Overuse injuries, although they often seem quite straight forward, can be, in fact, quite complicated in that they are often caused by a combination of factors that vary widely from person to person. So, whether you are a weekend jogger and spend your work days at a desk or a bench or you are an elite, daily training, competitive athlete, there are some ways you can safely navigate around and through the many risk factors that will threaten your continued mobility, fitness, good health and longevity in the short or the long run.

So, as you make choices about your exercise, how often, how intensely and at what activities, here are some things to think about:

Form and style:
Much athletic coaching and training concentrates on the details of movement. If you are fortunate to have been taught by a skilled and experienced athletic instructor as a young person in, say, junior high or high school, you will have learned all about how to run, how to breathe, how to pace yourself. Now, as you may be contemplating your athletic renaissance, remember all that good advice and put it to use.

If you are just now starting from scratch, find a trainer or an experienced mentor coach or friend to help you get it right.Very often a local club is a good place to start with club runs or rides among contemporaries. Keep your eyes and ears open for tips on how to move smoothly and efficiently. In running especially, economy of movement follows form and style very closely and will minimize early fatigue that will in turn help to forestall injury from inefficient form.

Frequency in balance
One of the earliest decisions you may have to make is how often you are going to challenge your body in the activity you select.Be aware that one of the most serious risks in the early stages of most quality exercise programs results from an early excess of enthusiasm. It doesn’t take long for the beginner jogger or cyclist or walker or weightlifter to start feeling the uplifting effects of physical activity. You will know it by the giddy feeling of exhilaration and invincibility that recent converts often demonstrate while in the “honeymoon phase.” It is typically a happy time, but, as rewarding as regular exercise can be, it is not without its hazards. So it pays to be aware that injury can sneak up on you. Your best defense is to listen to signals from your body and to schedule your program so that you allow an appropriate amount of time for recovery after every effort. For a normal workout that may be only a day or for something extraordinary like a marathon, it might require a month before you are back to a normal.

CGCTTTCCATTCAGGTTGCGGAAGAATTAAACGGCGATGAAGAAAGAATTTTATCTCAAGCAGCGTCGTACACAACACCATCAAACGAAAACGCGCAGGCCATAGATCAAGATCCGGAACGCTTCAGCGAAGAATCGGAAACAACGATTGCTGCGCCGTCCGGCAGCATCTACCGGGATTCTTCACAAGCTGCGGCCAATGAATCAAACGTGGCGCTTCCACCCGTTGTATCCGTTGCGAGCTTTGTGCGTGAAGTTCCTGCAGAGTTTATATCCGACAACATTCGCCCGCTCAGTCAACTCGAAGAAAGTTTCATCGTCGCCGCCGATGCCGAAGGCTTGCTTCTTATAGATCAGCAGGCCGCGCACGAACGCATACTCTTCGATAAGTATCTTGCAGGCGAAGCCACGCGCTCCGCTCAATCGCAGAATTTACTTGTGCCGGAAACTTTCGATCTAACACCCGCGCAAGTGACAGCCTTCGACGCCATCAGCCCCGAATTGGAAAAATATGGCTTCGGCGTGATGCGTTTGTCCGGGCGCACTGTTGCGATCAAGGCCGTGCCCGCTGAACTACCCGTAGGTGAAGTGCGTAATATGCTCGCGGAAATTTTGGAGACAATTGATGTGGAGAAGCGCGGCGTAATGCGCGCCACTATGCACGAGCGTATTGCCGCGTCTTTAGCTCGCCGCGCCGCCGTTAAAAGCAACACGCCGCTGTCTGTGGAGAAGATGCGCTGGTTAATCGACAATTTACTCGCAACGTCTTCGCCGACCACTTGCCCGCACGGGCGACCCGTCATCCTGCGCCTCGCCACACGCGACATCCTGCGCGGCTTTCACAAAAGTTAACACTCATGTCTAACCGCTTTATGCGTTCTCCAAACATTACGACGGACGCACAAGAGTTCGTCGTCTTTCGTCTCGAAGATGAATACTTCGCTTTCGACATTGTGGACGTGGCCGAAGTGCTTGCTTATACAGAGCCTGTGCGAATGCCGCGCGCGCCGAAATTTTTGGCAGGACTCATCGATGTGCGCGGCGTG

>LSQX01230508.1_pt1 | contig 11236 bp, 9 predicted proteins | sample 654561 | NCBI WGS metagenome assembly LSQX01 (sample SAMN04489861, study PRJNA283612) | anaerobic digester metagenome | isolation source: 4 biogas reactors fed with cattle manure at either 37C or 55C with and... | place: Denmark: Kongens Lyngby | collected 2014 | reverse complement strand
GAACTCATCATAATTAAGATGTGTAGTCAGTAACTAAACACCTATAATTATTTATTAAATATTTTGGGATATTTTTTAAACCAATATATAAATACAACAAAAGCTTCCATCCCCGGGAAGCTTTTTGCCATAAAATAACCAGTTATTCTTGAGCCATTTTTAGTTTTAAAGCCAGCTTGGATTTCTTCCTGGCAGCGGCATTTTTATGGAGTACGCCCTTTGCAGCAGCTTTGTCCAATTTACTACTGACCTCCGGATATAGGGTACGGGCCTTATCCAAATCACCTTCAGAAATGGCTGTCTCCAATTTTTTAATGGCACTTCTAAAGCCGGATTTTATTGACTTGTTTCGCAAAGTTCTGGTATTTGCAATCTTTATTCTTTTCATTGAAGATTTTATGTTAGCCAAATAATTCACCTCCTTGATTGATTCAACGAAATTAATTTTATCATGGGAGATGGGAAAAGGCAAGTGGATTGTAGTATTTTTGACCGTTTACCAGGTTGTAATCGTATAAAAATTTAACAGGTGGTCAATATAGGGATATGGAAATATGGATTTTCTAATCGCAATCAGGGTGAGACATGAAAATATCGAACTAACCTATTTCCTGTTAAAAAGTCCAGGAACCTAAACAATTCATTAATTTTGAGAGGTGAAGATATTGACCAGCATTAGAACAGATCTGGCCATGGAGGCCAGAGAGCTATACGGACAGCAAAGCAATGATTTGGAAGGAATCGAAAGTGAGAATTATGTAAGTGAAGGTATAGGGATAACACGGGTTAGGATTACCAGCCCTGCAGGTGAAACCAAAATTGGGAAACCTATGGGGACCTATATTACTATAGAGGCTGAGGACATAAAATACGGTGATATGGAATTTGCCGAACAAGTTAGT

Learning curve:
In time you will accumulate knowledge about your own limits and what works for you and what doesn’t.Always be open to learning more – more about yourself and more about everything that bears on your well being from diet to rest, stretching to cross training. Although exercise is not like neurosurgery in its intellectual demands, it greatly benefits from a basic academic knowledge of anatomy, physiology, nutrition and any sports medicine you can absorb. These days extensive research information is widely available on the Internet.

Taking your time:
Look first at your carefully structured plan to become permanently more fit and strong in the longer term. Consider the stepping stones towards whatever goal you decide to aim for. It may simply be to remain upright and moving for the next twenty or forty years.If you are aiming for something more dramatic and shorter term, your accelerated schedule will demand more intensity as well as more discipline and caution. In terms of your daily activities, try to get in the habit of easing into your training mode of choice with deliberate restraint. One technique that you may soon discover on your own will increase your endurance significantly: Simply warm up slowly for twenty minutes to half an hour before starting any demanding activity.

Muscle balance:
Every experienced athlete knows that the exercised muscle inevitably becomes stronger, and the unexercised muscle does not. Accordingly a sport in which only a limited number of specific muscles are engaged may leave you with neglected, relatively weaker muscles.That difference between opposing muscles can easily result in an imbalance that often leads to acute muscle strains and other injuries that are entirely preventable by a regular, balanced strength training regimen. Maintaining a basic muscle balance is not difficult and does not necessarily involve an extraordinary time commitment. At the outset, however you may have to alter your habitual routine in order, for example, to begin a twice a week weight training program.

With the help of a trained exercise therapist or athletic trainer, you can create a sequence of exercises appropriately tailored to your own, specific needs and goals.

Become an adventurer; mix it up: